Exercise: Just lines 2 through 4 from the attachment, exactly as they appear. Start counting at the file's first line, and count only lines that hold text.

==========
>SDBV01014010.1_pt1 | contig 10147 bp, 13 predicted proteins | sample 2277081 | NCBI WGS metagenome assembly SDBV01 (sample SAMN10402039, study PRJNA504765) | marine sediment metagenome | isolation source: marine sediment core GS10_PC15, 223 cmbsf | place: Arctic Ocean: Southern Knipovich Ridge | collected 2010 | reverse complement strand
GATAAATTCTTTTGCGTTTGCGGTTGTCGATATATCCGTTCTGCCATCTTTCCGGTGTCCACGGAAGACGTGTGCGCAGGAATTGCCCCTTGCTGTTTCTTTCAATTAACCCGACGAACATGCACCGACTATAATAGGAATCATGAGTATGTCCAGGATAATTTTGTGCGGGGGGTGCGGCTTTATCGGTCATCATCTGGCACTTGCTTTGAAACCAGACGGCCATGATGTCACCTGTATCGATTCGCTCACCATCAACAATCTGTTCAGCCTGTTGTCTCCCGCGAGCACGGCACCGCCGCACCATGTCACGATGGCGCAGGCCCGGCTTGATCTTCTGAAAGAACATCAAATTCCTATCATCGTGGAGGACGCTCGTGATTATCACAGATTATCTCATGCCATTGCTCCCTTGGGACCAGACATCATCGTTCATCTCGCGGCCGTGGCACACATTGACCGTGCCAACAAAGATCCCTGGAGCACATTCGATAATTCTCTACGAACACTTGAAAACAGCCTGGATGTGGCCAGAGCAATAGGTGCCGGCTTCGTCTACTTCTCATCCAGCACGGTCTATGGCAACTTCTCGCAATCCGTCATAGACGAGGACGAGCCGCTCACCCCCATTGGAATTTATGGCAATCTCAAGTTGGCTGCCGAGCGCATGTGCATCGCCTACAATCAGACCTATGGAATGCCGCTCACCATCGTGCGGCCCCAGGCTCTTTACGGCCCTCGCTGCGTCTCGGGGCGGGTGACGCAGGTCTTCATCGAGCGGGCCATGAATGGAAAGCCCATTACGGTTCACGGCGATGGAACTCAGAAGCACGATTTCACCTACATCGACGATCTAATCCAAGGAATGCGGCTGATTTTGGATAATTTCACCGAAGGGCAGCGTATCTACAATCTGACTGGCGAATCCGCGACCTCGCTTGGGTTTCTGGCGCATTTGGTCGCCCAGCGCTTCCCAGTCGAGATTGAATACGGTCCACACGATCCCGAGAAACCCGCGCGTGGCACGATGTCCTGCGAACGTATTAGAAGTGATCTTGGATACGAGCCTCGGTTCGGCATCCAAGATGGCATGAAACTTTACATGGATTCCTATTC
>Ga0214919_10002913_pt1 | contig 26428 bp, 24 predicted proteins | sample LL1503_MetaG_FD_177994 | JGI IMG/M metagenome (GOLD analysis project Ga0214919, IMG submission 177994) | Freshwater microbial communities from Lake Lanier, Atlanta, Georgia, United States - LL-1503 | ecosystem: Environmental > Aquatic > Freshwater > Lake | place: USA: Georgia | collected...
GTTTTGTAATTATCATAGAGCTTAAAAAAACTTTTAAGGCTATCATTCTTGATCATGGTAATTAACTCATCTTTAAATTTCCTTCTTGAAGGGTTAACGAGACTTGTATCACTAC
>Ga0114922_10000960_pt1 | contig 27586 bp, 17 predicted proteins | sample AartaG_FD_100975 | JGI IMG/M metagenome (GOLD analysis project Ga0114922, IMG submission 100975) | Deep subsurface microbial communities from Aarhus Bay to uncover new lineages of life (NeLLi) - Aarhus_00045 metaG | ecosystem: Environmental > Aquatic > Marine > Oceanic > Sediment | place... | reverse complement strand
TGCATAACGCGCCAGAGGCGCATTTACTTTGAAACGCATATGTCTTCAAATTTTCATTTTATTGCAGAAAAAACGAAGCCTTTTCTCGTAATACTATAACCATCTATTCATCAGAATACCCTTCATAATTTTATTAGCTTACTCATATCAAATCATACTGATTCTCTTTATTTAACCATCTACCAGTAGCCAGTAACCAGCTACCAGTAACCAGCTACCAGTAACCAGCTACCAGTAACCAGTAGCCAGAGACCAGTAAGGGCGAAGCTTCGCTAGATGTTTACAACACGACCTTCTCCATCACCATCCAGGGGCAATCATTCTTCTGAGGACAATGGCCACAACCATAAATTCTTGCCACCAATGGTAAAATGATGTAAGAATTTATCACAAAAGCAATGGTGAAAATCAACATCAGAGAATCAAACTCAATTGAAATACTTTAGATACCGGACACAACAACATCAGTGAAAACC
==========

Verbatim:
GATAAATTCTTTTGCGTTTGCGGTTGTCGATATATCCGTTCTGCCATCTTTCCGGTGTCCACGGAAGACGTGTGCGCAGGAATTGCCCCTTGCTGTTTCTTTCAATTAACCCGACGAACATGCACCGACTATAATAGGAATCATGAGTATGTCCAGGATAATTTTGTGCGGGGGGTGCGGCTTTATCGGTCATCATCTGGCACTTGCTTTGAAACCAGACGGCCATGATGTCACCTGTATCGATTCGCTCACCATCAACAATCTGTTCAGCCTGTTGTCTCCCGCGAGCACGGCACCGCCGCACCATGTCACGATGGCGCAGGCCCGGCTTGATCTTCTGAAAGAACATCAAATTCCTATCATCGTGGAGGACGCTCGTGATTATCACAGATTATCTCATGCCATTGCTCCCTTGGGACCAGACATCATCGTTCATCTCGCGGCCGTGGCACACATTGACCGTGCCAACAAAGATCCCTGGAGCACATTCGATAATTCTCTACGAACACTTGAAAACAGCCTGGATGTGGCCAGAGCAATAGGTGCCGGCTTCGTCTACTTCTCATCCAGCACGGTCTATGGCAACTTCTCGCAATCCGTCATAGACGAGGACGAGCCGCTCACCCCCATTGGAATTTATGGCAATCTCAAGTTGGCTGCCGAGCGCATGTGCATCGCCTACAATCAGACCTATGGAATGCCGCTCACCATCGTGCGGCCCCAGGCTCTTTACGGCCCTCGCTGCGTCTCGGGGCGGGTGACGCAGGTCTTCATCGAGCGGGCCATGAATGGAAAGCCCATTACGGTTCACGGCGATGGAACTCAGAAGCACGATTTCACCTACATCGACGATCTAATCCAAGGAATGCGGCTGATTTTGGATAATTTCACCGAAGGGCAGCGTATCTACAATCTGACTGGCGAATCCGCGACCTCGCTTGGGTTTCTGGCGCATTTGGTCGCCCAGCGCTTCCCAGTCGAGATTGAATACGGTCCACACGATCCCGAGAAACCCGCGCGTGGCACGATGTCCTGCGAACGTATTAGAAGTGATCTTGGATACGAGCCTCGGTTCGGCATCCAAGATGGCATGAAACTTTACATGGATTCCTATTC
>Ga0214919_10002913_pt1 | contig 26428 bp, 24 predicted proteins | sample LL1503_MetaG_FD_177994 | JGI IMG/M metagenome (GOLD analysis project Ga0214919, IMG submission 177994) | Freshwater microbial communities from Lake Lanier, Atlanta, Georgia, United States - LL-1503 | ecosystem: Environmental > Aquatic > Freshwater > Lake | place: USA: Georgia | collected...
GTTTTGTAATTATCATAGAGCTTAAAAAAACTTTTAAGGCTATCATTCTTGATCATGGTAATTAACTCATCTTTAAATTTCCTTCTTGAAGGGTTAACGAGACTTGTATCACTAC